Seven Great Thanksgiving Movies (That Aren’t Specifically About Thanksgiving)

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Many of us this Thanksgiving will be spending time with family and friends, and with that often comes a time where you need to pop in a movie. So, I’ve curated a list of Thanksgiving movies that could do the trick!

But there’s a catch: none of these movies are about Thanksgiving, take place at Thanksgiving, or are in any way related to the holiday. Instead, I think they embody the themes of Thanksgiving, including thankfulness, family, rest in the midst of busyness, cross-cultural communication and restoration. These seven films are listed in no particular order. 

(P.S: as always, before gathering the family around any of these movies, be sure to check the rating and content of these films to determine if they are appropriate for your audience) 

1. Horton Hears a Who! (2008)

This animated adaptation of Dr. Seuss’s beloved work is driven by the combined super-sonic energy of Jim Carey as the voice of Horton and Steve Carell as the mayor of Who-ville, along with clever visual gags and storytelling. The film is all about Horton caring and advocating for the dignity and protection of the Whos, and a sweet subplot about the Mayor coming to understand his son for who he is- and not who he wants him to be- makes the film a lesson in parental love, community, and tolerance, with the ever-important message that a person’s a person, no matter how small. 

2. The Space Between Us (2017)

This earnest teen romance is about Gardner (Asa Butterfield), the son of an astronaut, who is born on Mars and comes down to earth to meet his long-time penpal Tulsa (Britt Robertson). Tulsa and Gardner go on the run from NASA, pursued by Dr. Shepherd (a delightfully hammy Gary Oldman). Along the way, Gardner experiences life on Earth and shows a jaded Tulsa the beauty around her. 

On Earth, Gardner asks everyone he meets, “What is your favorite thing about Earth?” He helps people be grateful and realize how being alive is a gift unto itself. It’s an expression and exercise in thankfulness. Another driving storyline is Gardner trying to find his father, with the help of Tulsa, who is in the foster system herself and has never had a real family of her own. The revelation of Gardner’s father’s identity is, well, predictable, but like all of this movie, it’s so charming and sincere that it might make you hug your family members a little tighter this Thanksgiving.

3. Cloudy with a Chance of Meatballs (2009)

Another animated film based on a beloved children’s book, Cloudy with a Chance of Meatball tells the story of Flint Lockwood (Bill Hader) an oddball inventor/scientist who builds the machine that turns water into food, making food rain over the town.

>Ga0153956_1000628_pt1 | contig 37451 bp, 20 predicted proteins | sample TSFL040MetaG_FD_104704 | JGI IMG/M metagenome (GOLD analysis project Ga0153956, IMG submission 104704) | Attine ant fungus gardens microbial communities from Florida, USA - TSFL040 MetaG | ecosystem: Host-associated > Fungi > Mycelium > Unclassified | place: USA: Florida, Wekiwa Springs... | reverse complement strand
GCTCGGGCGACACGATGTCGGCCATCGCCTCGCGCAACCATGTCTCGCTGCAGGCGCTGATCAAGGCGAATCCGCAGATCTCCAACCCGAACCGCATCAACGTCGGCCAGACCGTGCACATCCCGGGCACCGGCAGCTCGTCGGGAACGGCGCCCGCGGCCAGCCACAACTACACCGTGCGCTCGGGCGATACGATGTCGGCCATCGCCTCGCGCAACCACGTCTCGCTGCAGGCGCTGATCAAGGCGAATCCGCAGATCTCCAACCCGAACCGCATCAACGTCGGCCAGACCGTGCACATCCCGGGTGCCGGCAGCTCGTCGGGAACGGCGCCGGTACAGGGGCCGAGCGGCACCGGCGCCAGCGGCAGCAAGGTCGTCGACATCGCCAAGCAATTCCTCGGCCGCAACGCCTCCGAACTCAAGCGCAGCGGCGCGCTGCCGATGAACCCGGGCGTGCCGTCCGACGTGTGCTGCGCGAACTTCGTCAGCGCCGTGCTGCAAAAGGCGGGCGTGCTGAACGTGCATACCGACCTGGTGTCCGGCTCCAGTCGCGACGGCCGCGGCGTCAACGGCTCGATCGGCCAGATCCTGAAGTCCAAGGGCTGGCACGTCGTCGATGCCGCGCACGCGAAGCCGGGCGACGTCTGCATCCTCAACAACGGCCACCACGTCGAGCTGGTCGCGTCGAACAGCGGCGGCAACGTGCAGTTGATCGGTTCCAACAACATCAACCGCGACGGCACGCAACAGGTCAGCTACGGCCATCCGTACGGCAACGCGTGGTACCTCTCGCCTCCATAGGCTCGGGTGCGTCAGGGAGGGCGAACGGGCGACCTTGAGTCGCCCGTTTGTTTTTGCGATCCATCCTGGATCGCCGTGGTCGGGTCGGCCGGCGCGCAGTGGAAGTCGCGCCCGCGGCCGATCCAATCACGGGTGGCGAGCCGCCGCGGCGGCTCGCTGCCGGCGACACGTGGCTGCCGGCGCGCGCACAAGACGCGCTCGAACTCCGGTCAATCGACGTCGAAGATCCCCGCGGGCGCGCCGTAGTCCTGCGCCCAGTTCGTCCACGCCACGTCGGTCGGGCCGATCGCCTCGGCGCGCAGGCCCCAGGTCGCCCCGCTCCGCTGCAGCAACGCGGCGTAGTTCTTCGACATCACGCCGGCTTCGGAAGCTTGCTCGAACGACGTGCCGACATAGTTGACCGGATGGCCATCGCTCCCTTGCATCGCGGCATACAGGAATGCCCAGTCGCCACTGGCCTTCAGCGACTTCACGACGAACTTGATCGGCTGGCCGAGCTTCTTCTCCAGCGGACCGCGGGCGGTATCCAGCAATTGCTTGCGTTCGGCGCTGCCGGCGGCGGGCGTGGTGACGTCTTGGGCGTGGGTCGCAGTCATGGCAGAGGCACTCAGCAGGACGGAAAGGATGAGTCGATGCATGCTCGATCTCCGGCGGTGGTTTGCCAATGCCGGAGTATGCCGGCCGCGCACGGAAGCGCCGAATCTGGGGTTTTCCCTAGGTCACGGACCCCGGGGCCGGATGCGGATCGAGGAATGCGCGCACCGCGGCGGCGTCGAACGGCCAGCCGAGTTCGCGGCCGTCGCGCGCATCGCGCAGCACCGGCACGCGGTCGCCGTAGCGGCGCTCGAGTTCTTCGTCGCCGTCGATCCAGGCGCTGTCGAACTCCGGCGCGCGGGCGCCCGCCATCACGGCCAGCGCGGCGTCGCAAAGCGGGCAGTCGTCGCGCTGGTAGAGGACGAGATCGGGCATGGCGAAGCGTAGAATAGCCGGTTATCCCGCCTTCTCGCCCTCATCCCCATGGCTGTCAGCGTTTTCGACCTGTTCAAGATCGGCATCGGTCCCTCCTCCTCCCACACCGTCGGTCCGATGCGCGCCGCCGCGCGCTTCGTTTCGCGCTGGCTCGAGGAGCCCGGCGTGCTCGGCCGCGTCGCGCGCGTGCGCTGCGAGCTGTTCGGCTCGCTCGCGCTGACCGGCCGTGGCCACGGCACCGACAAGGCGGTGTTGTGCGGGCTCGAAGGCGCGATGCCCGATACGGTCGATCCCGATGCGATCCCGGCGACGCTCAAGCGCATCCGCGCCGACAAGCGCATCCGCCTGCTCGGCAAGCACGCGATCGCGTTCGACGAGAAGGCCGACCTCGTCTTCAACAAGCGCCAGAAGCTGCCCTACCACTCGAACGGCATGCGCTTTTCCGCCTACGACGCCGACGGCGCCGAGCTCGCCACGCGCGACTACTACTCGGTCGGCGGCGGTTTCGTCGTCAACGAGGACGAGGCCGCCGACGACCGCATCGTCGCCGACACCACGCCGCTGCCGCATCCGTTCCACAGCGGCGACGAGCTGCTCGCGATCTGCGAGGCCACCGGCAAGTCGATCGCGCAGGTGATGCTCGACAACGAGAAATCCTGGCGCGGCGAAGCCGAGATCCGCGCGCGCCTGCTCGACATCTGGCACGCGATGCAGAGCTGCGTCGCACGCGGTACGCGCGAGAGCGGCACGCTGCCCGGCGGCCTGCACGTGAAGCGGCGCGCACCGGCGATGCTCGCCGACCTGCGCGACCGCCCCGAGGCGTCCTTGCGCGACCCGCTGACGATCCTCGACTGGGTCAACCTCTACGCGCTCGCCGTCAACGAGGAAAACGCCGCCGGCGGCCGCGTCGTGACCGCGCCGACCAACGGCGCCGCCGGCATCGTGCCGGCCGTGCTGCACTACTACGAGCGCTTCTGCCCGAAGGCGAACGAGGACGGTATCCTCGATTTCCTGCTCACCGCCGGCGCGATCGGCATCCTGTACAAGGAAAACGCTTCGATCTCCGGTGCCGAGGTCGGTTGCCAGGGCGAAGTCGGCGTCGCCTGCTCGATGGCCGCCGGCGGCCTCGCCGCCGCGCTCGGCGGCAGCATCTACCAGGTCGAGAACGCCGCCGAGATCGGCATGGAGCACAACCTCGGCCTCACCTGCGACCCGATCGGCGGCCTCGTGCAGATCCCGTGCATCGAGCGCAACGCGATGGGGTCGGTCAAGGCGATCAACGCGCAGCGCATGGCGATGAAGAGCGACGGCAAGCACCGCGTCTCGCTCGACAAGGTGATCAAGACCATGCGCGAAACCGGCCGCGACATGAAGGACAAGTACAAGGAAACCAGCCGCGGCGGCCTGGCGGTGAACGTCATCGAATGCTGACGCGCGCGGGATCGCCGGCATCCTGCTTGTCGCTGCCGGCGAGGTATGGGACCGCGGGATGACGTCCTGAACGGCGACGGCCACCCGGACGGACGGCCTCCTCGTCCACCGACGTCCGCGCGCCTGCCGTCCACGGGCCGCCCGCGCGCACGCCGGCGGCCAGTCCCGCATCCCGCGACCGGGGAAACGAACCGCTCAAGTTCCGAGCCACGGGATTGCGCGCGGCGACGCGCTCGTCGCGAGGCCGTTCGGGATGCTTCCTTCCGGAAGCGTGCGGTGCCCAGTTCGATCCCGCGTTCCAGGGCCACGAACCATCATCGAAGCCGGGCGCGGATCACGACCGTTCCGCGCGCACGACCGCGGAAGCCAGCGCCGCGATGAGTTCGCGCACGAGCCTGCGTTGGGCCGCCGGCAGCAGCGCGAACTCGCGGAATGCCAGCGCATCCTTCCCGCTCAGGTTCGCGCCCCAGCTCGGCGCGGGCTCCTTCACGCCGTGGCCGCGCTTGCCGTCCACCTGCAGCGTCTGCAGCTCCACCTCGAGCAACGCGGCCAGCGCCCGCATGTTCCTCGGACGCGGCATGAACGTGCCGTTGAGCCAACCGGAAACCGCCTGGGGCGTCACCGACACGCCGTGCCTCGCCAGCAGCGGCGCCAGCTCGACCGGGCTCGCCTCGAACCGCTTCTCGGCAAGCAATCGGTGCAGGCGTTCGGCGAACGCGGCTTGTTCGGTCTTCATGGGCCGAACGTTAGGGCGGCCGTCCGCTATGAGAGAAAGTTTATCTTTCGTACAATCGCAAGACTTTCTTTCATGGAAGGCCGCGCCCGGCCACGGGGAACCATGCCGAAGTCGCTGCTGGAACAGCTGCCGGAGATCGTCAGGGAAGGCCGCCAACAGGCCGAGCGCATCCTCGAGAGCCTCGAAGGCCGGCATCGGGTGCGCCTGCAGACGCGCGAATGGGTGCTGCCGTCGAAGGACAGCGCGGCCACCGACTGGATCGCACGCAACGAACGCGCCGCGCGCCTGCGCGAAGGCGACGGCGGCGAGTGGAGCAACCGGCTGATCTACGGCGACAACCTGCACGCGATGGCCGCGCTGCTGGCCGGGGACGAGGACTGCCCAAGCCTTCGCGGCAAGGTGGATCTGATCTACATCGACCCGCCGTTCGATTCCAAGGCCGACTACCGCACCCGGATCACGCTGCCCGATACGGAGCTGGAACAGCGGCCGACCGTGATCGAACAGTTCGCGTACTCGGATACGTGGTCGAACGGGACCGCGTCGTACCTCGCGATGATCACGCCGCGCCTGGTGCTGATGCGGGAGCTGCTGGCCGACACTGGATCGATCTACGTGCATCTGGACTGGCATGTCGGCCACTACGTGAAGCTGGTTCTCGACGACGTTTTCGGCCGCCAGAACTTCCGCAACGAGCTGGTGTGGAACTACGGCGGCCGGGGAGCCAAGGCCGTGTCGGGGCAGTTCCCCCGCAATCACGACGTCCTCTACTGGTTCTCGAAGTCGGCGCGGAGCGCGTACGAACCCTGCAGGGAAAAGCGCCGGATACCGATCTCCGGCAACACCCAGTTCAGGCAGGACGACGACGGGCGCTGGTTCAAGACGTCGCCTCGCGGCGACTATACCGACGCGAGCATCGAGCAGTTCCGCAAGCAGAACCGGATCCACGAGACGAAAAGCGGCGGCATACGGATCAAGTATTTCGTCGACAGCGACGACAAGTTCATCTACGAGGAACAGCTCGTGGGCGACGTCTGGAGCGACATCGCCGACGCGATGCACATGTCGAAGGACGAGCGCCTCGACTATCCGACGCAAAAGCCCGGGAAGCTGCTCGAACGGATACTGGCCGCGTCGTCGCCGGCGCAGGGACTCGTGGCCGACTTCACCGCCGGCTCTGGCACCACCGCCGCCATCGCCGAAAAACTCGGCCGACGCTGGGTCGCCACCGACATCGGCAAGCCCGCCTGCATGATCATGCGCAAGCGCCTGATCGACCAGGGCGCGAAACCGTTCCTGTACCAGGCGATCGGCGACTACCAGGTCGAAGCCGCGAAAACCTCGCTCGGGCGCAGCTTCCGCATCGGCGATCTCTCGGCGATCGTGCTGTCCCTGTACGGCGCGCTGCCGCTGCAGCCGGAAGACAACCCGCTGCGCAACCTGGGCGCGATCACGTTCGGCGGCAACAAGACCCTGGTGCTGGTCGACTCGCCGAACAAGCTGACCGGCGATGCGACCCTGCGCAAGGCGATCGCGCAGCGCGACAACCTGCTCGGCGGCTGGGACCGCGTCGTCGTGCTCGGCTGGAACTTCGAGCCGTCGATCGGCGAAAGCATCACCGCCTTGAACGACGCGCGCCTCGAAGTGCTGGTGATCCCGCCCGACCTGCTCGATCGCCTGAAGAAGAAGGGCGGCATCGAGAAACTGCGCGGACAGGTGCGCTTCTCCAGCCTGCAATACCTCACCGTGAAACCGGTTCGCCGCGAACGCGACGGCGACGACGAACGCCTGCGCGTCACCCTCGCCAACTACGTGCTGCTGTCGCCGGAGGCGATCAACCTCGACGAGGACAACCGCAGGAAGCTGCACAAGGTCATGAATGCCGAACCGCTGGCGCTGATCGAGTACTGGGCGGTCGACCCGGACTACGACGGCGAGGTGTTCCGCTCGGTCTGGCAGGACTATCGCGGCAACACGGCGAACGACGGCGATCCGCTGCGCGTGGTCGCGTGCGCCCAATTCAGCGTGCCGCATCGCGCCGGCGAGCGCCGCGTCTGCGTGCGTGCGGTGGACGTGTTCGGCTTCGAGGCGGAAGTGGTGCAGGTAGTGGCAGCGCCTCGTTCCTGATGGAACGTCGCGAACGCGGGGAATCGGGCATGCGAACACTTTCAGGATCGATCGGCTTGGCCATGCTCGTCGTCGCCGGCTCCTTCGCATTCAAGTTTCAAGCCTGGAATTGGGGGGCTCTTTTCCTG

Most obviously, the food on display here is as scrumptious as your Thanksgiving spread, (although the film does take a dark turn into a warning against overconsumption), but there are other connections to Thanksgiving beyond the turkey. This film also focuses on the relationship between a father and son, and the importance of looking beyond each other’s eccentricities. It also shows the importance of taking responsibility for your actions and getting help from others, and that everyone has something to offer. 

4. Christopher Robin (2018)

Ewan McGregor stars as a grown-up Christopher Robin, now a jaded, workaholic father who finds himself playing again with his childhood friends like Winnie the Pooh, Tigger, and Piglet. The “dad you work too hard” narrative isn’t a new one by any means, but Christopher Robin is one of the best of the genre. Bringing Winnie the Pooh and company to life could easily veer into uncanny-valley territory, but Christopher Robin doesn’t, through marvelous special effects and some very game actors. Here are lessons about the importance of resting, not putting your identity in your work, and the value of childlike wonder. 

5. Little Miss Sunshine* (2006)

No movie quite puts the fun in dysfunction like Little Miss Sunshine! The family dramedy is a classic road trip film that pulls great performances out of its ensemble cast, including Steve Carrell, Abigail Breslin, and Paul Dano. Whether you identify with the Hoover clan or not, you can probably relate to the ups and downs of being with family, and the ultimate joy of strong family bonds. 

6. Coco** (2017)

Pixar’s film about a young boy traveling through the Land of the Dead during Dia de los Muertos is a gorgeous animated treat. While Dia de los Muertos isn’t the Mexican version of Halloween or Thanksgiving, it does touch on some of the same ideas as these holidays do. 

I said in my review of Coco that the film “acknowledges death, believes that there is an afterlife, teaches children that death isn’t something to be afraid of, and celebrates family.” Thanksgiving is a time often spent with family, and as such, it will be, for many of us, the first time without a certain family member, those who have passed away. Or maybe we are spending it alone, or are spending it with unsafe/toxic family members. Coco explores all of these dynamics and can be a comfort as you navigate this holiday and the rest of the holiday season.